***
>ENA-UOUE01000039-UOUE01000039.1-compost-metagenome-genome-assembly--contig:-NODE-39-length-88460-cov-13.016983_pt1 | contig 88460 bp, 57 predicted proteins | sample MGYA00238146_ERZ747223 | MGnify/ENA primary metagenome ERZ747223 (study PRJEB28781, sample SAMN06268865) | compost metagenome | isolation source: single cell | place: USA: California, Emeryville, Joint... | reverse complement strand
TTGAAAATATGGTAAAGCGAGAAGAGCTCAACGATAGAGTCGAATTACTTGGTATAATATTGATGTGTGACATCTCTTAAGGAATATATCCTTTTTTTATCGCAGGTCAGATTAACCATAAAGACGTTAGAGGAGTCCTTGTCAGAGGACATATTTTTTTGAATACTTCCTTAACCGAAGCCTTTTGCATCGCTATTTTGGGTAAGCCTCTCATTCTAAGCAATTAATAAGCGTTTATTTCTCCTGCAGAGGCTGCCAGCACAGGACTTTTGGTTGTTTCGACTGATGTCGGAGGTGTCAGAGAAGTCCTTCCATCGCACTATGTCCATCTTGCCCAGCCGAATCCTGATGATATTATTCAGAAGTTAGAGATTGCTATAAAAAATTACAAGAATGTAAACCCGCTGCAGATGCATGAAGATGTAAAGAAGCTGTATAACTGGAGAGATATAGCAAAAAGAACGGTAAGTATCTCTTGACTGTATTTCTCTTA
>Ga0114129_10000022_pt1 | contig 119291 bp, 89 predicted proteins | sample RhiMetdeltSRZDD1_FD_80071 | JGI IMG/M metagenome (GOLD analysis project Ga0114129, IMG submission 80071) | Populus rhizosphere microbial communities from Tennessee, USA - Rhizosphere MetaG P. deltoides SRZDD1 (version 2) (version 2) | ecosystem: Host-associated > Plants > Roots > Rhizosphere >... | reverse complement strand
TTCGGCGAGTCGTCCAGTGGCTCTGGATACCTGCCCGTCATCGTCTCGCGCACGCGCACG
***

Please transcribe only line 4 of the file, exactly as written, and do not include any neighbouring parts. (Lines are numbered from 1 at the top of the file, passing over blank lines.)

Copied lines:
TTCGGCGAGTCGTCCAGTGGCTCTGGATACCTGCCCGTCATCGTCTCGCGCACGCGCACG